Maybe it is America we were going to, there is always talk of that. On the estate down the road the landlord paid for all his tenants’ passages to Boston, to get them off his hands. The land had emptied out entirely, and the cottages were razed, those too weak to travel shunted off to the workhouse. Liam said it was a lonely stretch after that.

I am leaning back in the curragh, with my shawl around my shoulders, although it is warm, warm, almost unbearably so. I am looking at all the boats, when suddenly an old woman leans out towards me from another craft, her face obscured by shadow, and inquires, “What are you doing here so soon, girl? Don’t you know where we’re all going?”

The dark stink of her comes wafting over to me, and the moment I realise what it is, I am pulled down into the floor of the boat, and I can’t see Liam anymore, nor stars nor the milky glow across the heavens from the moon.

I am tossed over, gnarled up into a knot of skirts, my shawl flung from me, my body burning again. I am on the floor of the hut, the cramps gnawing my guts, and a lashing pain all around my back and arms and legs, slicing through every bit of me like a fishmonger’s knife. My skin is all aflame, but my clothes icy wet. The fire in the grate has almost gone out and as I get up on one elbow, the shaking takes me so badly I fall back again. Día eadrainn agus gach olc. God between us and all evil.

Not long ago Liam was like this, the sweat on his head and body, the tossing and swelling rash. A new, raw stench fills me up, and with the soreness in my fingers and toes, I know it is me. God, but I hadn’t meant to fall asleep, only wanting to stay beside him.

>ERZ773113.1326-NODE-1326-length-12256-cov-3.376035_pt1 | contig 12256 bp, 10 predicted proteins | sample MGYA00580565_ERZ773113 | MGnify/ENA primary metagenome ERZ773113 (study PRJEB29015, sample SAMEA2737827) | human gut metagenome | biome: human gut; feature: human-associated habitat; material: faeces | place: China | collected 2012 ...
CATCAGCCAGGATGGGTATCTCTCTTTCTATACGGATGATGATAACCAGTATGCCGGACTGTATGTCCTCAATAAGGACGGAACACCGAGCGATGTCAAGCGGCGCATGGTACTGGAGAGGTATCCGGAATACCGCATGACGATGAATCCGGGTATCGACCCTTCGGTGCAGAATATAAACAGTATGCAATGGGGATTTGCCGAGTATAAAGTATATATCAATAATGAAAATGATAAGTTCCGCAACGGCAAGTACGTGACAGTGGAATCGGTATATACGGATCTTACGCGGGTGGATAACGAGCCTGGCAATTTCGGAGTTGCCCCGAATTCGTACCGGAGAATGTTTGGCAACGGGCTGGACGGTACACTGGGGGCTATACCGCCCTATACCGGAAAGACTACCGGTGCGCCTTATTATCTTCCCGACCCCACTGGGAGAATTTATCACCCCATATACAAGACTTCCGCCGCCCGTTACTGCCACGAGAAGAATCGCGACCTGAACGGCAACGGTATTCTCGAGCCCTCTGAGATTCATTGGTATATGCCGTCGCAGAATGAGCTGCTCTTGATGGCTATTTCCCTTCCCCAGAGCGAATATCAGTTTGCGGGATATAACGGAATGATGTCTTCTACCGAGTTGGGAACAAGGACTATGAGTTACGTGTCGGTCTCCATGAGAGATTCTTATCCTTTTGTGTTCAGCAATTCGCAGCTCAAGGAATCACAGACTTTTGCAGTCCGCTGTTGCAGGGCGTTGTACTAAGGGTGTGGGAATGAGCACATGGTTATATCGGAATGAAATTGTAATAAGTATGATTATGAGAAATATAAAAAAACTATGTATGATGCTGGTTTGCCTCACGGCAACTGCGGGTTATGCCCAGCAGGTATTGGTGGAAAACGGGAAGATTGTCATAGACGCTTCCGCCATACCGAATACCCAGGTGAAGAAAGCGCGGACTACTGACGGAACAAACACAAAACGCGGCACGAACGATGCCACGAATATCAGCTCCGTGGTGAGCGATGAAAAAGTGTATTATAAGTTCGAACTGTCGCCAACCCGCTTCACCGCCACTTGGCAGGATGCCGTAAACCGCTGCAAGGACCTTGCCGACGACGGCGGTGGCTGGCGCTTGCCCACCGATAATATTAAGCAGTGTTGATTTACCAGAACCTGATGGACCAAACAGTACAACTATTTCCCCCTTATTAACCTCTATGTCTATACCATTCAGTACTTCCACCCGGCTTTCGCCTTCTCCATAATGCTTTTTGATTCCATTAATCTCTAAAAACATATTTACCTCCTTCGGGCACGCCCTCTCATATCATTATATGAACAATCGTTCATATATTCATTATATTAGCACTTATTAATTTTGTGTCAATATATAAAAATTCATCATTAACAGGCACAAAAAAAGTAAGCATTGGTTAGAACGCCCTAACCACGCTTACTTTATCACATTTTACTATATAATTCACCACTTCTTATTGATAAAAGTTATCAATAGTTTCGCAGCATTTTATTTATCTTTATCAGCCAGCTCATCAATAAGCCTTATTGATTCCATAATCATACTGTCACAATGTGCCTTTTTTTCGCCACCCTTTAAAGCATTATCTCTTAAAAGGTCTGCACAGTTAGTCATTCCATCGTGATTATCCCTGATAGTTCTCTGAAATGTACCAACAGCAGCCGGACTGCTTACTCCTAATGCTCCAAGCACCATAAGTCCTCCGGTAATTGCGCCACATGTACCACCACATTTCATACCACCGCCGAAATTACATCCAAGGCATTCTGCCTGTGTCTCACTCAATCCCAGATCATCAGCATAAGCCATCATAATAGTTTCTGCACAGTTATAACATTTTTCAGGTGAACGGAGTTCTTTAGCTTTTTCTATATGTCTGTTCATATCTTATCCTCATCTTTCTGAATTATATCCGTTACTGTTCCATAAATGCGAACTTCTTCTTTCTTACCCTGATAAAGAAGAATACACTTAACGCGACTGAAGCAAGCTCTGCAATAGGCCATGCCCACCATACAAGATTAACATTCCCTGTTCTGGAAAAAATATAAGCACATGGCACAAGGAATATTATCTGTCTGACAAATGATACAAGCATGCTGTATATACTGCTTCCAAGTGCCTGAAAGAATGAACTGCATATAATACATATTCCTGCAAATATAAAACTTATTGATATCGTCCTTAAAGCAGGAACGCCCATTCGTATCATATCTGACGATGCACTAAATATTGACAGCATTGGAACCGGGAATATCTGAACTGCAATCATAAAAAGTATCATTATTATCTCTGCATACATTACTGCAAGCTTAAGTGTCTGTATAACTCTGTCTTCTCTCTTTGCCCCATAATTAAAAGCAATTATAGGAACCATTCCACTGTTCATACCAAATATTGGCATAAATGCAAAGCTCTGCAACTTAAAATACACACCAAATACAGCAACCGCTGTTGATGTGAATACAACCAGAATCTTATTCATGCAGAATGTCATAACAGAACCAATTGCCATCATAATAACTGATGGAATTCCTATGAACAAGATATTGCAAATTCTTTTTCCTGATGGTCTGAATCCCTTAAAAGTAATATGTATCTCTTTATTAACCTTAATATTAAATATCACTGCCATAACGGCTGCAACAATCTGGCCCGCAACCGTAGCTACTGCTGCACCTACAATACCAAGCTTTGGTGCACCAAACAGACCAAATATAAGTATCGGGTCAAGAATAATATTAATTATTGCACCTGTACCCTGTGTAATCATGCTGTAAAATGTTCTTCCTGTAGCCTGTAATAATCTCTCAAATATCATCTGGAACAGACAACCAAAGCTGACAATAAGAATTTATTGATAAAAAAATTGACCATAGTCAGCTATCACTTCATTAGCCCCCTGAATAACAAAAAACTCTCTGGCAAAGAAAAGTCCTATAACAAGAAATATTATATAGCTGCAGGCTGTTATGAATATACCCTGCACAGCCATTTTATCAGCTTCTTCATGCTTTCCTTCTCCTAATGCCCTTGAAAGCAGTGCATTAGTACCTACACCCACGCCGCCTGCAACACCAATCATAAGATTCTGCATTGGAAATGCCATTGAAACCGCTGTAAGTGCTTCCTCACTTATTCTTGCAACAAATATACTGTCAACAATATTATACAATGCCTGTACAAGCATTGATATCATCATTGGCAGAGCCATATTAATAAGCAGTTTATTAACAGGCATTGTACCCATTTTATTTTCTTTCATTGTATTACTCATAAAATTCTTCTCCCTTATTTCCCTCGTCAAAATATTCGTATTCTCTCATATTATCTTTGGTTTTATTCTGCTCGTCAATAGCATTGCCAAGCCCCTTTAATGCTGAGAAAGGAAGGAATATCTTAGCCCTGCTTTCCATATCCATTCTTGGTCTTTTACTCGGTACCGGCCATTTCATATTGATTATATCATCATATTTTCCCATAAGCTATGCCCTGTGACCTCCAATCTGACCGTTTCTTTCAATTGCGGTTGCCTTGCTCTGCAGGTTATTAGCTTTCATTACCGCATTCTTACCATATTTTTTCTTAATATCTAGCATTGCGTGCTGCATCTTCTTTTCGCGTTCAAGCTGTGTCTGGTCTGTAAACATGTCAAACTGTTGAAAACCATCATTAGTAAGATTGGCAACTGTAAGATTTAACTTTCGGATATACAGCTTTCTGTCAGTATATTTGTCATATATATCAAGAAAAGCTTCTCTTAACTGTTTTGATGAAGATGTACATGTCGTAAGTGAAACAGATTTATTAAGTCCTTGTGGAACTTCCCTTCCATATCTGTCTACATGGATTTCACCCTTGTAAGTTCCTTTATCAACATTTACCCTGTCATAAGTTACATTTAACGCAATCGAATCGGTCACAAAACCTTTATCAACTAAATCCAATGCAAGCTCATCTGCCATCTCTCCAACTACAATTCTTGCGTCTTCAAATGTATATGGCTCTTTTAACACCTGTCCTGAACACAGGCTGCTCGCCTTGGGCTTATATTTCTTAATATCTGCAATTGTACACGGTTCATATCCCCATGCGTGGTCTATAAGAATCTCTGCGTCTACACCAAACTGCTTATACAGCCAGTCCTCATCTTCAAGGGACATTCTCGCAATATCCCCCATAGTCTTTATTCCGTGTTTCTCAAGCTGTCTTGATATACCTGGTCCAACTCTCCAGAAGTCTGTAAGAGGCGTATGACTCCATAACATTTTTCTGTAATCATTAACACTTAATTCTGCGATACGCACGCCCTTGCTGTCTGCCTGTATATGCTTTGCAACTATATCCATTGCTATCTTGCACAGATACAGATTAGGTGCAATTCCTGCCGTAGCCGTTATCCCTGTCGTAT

I am crying for the sea – the blinding beauty of the open ocean, and all the tiny boats there, sailing steady, and Liam with his hands calmly on the oars, I’ll not let that out of my head, I will fight the blackness with this beauty. The pain is battling to take over, it goes from the back of my neck through my eyes, engulfing me. I close them again, I swim back momentarily to the curragh, and he is as I’ve just seen him, blue-bathed, eyes out over the waters, alight with that old look of anticipation.

But this time, I am under the waves, within the pain-wracked hum of the under-creatures, and there is a terrible fear on me that he will be away off again before I can ask him where it is they are all headed, because I know he knows. Pulled down anew, I fall through black waters into a muddy bed, a muddy shack with a barren hearth, earth under me and an earthen roof to fall on me like a shroud.

I crawl, wretched as an animal, across the few feet of ground to where he lies, tangled in his own old coat, skeletal and still. Even through the wracking fever, my heart breaks at the ashen, emaciated face of him, hollow as a holy statue. I start to ask him what place is it out there in the night that we are all off to, but he is already gone.




  • Famine Fever was first published in Wee Girls, edited by Lizz Murphy from Spinifex Press (Australia, 1996), and then in Cabbage and Bones, edited by Caledonia Kearns, from Henry Holt (New York, 1997).  The story was nominated for The Pushcart Prize of that year.